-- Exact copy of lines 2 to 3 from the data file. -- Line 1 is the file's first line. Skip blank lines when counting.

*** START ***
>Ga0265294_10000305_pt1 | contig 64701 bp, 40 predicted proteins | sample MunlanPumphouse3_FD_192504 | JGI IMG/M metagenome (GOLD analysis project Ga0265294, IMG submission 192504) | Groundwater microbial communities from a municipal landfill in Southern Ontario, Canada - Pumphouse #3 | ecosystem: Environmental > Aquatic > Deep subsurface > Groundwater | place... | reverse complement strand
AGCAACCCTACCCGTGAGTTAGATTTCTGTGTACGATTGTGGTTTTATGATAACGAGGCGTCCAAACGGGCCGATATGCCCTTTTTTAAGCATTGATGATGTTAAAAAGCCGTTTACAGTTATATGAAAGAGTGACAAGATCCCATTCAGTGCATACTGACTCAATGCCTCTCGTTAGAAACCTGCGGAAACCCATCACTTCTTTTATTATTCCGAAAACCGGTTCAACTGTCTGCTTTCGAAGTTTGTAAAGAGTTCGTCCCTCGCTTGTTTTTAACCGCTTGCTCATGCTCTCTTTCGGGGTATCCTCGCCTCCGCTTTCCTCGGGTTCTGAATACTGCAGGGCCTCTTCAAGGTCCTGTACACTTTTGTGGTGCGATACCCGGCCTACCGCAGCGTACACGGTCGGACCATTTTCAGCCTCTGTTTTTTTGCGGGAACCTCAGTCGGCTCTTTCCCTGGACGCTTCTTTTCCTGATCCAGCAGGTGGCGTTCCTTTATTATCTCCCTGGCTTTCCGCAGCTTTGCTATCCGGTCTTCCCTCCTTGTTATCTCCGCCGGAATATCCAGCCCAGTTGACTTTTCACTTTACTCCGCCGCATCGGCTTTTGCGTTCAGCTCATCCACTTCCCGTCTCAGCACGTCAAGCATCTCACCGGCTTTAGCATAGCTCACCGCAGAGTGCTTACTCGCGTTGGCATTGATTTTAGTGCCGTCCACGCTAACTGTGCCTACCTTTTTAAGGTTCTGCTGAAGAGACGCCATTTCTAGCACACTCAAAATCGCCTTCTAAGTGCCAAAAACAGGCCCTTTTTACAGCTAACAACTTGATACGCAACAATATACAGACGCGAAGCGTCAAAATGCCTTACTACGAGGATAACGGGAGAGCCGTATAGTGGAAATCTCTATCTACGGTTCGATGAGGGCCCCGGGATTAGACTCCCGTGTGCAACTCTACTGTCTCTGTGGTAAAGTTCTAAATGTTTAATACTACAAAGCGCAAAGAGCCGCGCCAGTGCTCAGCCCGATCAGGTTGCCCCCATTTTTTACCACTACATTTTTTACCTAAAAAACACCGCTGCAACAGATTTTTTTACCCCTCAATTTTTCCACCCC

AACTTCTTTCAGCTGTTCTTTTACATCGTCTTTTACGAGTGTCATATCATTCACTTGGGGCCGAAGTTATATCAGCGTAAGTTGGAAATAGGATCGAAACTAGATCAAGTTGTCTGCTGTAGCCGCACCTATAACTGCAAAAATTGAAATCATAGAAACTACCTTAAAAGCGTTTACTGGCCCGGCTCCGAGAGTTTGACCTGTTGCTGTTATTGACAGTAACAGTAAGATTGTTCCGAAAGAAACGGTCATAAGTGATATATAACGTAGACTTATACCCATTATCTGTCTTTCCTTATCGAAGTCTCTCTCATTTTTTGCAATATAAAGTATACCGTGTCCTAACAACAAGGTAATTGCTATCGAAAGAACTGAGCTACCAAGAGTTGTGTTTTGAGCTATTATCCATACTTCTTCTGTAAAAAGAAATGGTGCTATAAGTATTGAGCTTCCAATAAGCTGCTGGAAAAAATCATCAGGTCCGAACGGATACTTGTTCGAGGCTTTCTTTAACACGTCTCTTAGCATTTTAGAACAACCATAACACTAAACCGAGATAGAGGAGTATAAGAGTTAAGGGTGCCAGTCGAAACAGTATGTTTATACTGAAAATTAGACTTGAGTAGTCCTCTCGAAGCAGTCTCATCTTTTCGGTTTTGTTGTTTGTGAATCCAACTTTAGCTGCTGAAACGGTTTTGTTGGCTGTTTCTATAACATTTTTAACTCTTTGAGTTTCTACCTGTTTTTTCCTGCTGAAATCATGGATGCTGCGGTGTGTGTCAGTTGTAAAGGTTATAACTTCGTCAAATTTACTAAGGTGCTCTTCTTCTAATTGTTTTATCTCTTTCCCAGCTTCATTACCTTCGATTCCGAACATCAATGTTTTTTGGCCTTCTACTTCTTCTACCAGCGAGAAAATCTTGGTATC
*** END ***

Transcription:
AGCAACCCTACCCGTGAGTTAGATTTCTGTGTACGATTGTGGTTTTATGATAACGAGGCGTCCAAACGGGCCGATATGCCCTTTTTTAAGCATTGATGATGTTAAAAAGCCGTTTACAGTTATATGAAAGAGTGACAAGATCCCATTCAGTGCATACTGACTCAATGCCTCTCGTTAGAAACCTGCGGAAACCCATCACTTCTTTTATTATTCCGAAAACCGGTTCAACTGTCTGCTTTCGAAGTTTGTAAAGAGTTCGTCCCTCGCTTGTTTTTAACCGCTTGCTCATGCTCTCTTTCGGGGTATCCTCGCCTCCGCTTTCCTCGGGTTCTGAATACTGCAGGGCCTCTTCAAGGTCCTGTACACTTTTGTGGTGCGATACCCGGCCTACCGCAGCGTACACGGTCGGACCATTTTCAGCCTCTGTTTTTTTGCGGGAACCTCAGTCGGCTCTTTCCCTGGACGCTTCTTTTCCTGATCCAGCAGGTGGCGTTCCTTTATTATCTCCCTGGCTTTCCGCAGCTTTGCTATCCGGTCTTCCCTCCTTGTTATCTCCGCCGGAATATCCAGCCCAGTTGACTTTTCACTTTACTCCGCCGCATCGGCTTTTGCGTTCAGCTCATCCACTTCCCGTCTCAGCACGTCAAGCATCTCACCGGCTTTAGCATAGCTCACCGCAGAGTGCTTACTCGCGTTGGCATTGATTTTAGTGCCGTCCACGCTAACTGTGCCTACCTTTTTAAGGTTCTGCTGAAGAGACGCCATTTCTAGCACACTCAAAATCGCCTTCTAAGTGCCAAAAACAGGCCCTTTTTACAGCTAACAACTTGATACGCAACAATATACAGACGCGAAGCGTCAAAATGCCTTACTACGAGGATAACGGGAGAGCCGTATAGTGGAAATCTCTATCTACGGTTCGATGAGGGCCCCGGGATTAGACTCCCGTGTGCAACTCTACTGTCTCTGTGGTAAAGTTCTAAATGTTTAATACTACAAAGCGCAAAGAGCCGCGCCAGTGCTCAGCCCGATCAGGTTGCCCCCATTTTTTACCACTACATTTTTTACCTAAAAAACACCGCTGCAACAGATTTTTTTACCCCTCAATTTTTCCACCCC

AACTTCTTTCAGCTGTTCTTTTACATCGTCTTTTACGAGTGTCATATCATTCACTTGGGGCCGAAGTTATATCAGCGTAAGTTGGAAATAGGATCGAAACTAGATCAAGTTGTCTGCTGTAGCCGCACCTATAACTGCAAAAATTGAAATCATAGAAACTACCTTAAAAGCGTTTACTGGCCCGGCTCCGAGAGTTTGACCTGTTGCTGTTATTGACAGTAACAGTAAGATTGTTCCGAAAGAAACGGTCATAAGTGATATATAACGTAGACTTATACCCATTATCTGTCTTTCCTTATCGAAGTCTCTCTCATTTTTTGCAATATAAAGTATACCGTGTCCTAACAACAAGGTAATTGCTATCGAAAGAACTGAGCTACCAAGAGTTGTGTTTTGAGCTATTATCCATACTTCTTCTGTAAAAAGAAATGGTGCTATAAGTATTGAGCTTCCAATAAGCTGCTGGAAAAAATCATCAGGTCCGAACGGATACTTGTTCGAGGCTTTCTTTAACACGTCTCTTAGCATTTTAGAACAACCATAACACTAAACCGAGATAGAGGAGTATAAGAGTTAAGGGTGCCAGTCGAAACAGTATGTTTATACTGAAAATTAGACTTGAGTAGTCCTCTCGAAGCAGTCTCATCTTTTCGGTTTTGTTGTTTGTGAATCCAACTTTAGCTGCTGAAACGGTTTTGTTGGCTGTTTCTATAACATTTTTAACTCTTTGAGTTTCTACCTGTTTTTTCCTGCTGAAATCATGGATGCTGCGGTGTGTGTCAGTTGTAAAGGTTATAACTTCGTCAAATTTACTAAGGTGCTCTTCTTCTAATTGTTTTATCTCTTTCCCAGCTTCATTACCTTCGATTCCGAACATCAATGTTTTTTGGCCTTCTACTTCTTCTACCAGCGAGAAAATCTTGGTATC